When I have the pleasure of talking to young people (in high school or college) about money, many of them have never earned a dollar in their lives.
Some parents don’t allow their kids to work during school. These parents say they want their kids to focus on their schoolwork and extracurricular activities (if they have them). I would never tell those parents what to do, but I would tell them that they are stupid if they think a kid can’t have a part time job AND excel in the classroom and on the field. It’s never too early to start earning.
What makes a parent think sheltering a kid from the real world is the best way to prepare him for being in it one day?
When I Was a Kid
By the time I graduated high school in 2003, I had the 9th highest GPA out of over 400 students and scored in the 98th percentile on my ACT. In addition to the good grades, I had a full extracurricular activity schedule. I went to the weight room before school every day to get stronger so I could excel in sports. I was on the swimming, football, volleyball and track teams. I was pretty good too; good enough to be an All-State swimmer at least. I also did newspaper, choir, National Honor Society, and other clubs I’ve since forgotten.
The point I’m making is that I did just about anything and everything any high school kid could want to experience at school.
Oh, and did I mention that I also earned over $14,000 from part time jobs during that same time? According my old income taxes, between 2000 and 2002 I earned $14,241, and that doesn’t even count anything I made in Jan-May of 2003 before I graduated or any side jobs like babysitting or manual labor that wasn’t taxed.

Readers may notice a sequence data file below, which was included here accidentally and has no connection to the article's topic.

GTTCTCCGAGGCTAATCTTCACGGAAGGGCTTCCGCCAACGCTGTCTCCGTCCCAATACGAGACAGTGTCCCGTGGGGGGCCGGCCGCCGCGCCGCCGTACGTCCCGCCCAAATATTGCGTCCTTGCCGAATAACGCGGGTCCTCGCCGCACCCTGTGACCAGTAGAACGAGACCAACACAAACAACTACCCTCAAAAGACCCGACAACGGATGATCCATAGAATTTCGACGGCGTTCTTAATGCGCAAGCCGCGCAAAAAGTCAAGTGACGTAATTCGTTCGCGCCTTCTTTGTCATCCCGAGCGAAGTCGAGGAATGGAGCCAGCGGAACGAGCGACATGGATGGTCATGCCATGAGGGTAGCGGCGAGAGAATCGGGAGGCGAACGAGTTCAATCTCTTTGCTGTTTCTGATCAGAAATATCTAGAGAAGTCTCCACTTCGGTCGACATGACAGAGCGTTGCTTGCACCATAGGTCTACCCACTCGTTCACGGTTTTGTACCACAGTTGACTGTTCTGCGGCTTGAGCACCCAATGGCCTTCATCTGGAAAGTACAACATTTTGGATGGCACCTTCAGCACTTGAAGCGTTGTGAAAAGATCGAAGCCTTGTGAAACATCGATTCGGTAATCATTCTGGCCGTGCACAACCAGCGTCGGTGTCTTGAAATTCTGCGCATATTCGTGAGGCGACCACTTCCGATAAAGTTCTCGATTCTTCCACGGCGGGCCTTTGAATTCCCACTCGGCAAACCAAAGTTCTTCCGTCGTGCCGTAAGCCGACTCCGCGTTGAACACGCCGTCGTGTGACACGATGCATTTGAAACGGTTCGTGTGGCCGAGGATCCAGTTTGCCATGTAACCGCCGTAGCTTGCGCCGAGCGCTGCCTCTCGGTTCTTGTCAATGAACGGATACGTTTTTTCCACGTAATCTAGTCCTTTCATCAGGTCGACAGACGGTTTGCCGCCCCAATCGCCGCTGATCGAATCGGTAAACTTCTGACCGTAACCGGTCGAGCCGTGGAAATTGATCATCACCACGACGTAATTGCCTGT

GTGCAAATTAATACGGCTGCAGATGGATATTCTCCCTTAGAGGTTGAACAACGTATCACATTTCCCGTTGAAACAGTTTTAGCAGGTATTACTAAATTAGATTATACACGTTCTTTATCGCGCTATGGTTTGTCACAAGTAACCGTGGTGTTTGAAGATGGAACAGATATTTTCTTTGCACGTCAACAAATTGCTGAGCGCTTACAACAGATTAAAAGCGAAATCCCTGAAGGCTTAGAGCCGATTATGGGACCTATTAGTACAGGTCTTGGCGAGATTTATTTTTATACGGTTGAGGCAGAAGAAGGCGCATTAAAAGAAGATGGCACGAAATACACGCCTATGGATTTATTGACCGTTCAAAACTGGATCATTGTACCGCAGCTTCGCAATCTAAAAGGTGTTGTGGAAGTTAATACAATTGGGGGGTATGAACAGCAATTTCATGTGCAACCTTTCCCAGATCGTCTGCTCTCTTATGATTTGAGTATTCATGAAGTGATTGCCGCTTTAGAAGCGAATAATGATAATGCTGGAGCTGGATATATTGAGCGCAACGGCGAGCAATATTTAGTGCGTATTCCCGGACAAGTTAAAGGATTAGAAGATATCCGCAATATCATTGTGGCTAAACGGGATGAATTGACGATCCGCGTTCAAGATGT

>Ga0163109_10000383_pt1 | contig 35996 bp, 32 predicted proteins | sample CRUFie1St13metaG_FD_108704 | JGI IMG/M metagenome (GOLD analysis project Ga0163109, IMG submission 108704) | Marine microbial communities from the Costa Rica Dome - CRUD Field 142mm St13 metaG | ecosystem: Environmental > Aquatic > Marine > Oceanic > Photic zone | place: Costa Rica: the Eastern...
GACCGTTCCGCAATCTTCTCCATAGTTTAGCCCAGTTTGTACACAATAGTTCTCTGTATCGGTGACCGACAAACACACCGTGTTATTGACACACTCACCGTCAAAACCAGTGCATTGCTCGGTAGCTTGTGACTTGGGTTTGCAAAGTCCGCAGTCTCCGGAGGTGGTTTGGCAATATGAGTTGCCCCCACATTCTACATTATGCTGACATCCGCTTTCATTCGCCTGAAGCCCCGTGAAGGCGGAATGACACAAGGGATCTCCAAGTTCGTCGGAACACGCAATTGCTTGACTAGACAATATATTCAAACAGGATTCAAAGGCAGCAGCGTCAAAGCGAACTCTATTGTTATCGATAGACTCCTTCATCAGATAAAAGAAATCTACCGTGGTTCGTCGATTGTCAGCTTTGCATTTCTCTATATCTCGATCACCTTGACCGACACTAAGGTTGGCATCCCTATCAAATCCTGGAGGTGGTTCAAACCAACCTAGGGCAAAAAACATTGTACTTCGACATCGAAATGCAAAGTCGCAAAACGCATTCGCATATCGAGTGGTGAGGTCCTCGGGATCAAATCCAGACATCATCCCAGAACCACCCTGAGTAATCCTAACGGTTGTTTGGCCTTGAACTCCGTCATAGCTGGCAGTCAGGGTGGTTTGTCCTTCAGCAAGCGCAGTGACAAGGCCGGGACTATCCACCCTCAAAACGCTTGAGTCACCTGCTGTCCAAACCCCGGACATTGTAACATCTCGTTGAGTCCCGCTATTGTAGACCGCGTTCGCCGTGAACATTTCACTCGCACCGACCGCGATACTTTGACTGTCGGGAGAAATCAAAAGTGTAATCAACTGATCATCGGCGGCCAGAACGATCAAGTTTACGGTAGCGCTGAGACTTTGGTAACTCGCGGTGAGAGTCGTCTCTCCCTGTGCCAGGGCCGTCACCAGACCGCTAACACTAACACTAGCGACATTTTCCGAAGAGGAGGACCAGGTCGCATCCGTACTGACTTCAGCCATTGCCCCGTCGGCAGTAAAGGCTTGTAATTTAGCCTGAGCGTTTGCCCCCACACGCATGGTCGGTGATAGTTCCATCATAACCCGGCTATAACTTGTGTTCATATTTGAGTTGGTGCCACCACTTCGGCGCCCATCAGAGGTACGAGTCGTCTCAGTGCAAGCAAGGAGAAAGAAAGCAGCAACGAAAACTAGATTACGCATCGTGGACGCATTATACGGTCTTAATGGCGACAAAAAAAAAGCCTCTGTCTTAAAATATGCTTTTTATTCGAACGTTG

Considering the fact that most of my jobs paid about $7.00 an hour, I must have worked over 2,000 hours while in high school. Some of that was in the summer, but a lot was during the school year when I was an accomplished student-athlete.
Learning from Small Mistakes
Now that I’ve proven it can be done, it’s more important to understand why working in high school was so important for me. Simply put, I was pretty horrible with money when I was in high school.
I bought a stupid car and poured way too much money into it. I spent money on food and worthless crap. Despite making good part-time money and living rent-free with my parents, I was still living gas tank to gas tank.
Do you want to know why I’m not in debt today? Because I made my mistakes and suffered financial consequences in high school. What I didn’t learn in high school, I learned in college. By the time I got my bachelors degree, I already had eight years of financial mistakes under my belt.
I knew the value of a dollar, and I knew what would happen if I was irresponsible with my money. I didn’t have to “flip a switch” from kid to adult when I graduated from college; I had been testing the adult waters since I was 15.
Do you know what high school guys do in the summer when they don’t have a job? They play videos games and fart. If they get a job, they’ll work, play video games, and fart. Having your kid get a job doesn’t deprive him of anything. (Sorry, but I have no idea what girls do)
People are going to make financial mistakes. Your kids (yes, I’m talking to you) are going to make financial mistakes. You can’t avoid it. If you don’t allow your kid to get a job so he can make and learn from those mistakes early in life, then you’re just pushing those mistakes further and further into the future where they have a much more crippling impact.
You’re not “robbing kids of their childhood” by encouraging them to get a job; you’re giving them the opportunity to learn responsibility and make small mistakes, so they have a better chance of avoiding the big mistakes later on in life when it truly matters. Stop doing what’s easiest for your kid, and start doing what’s best for him.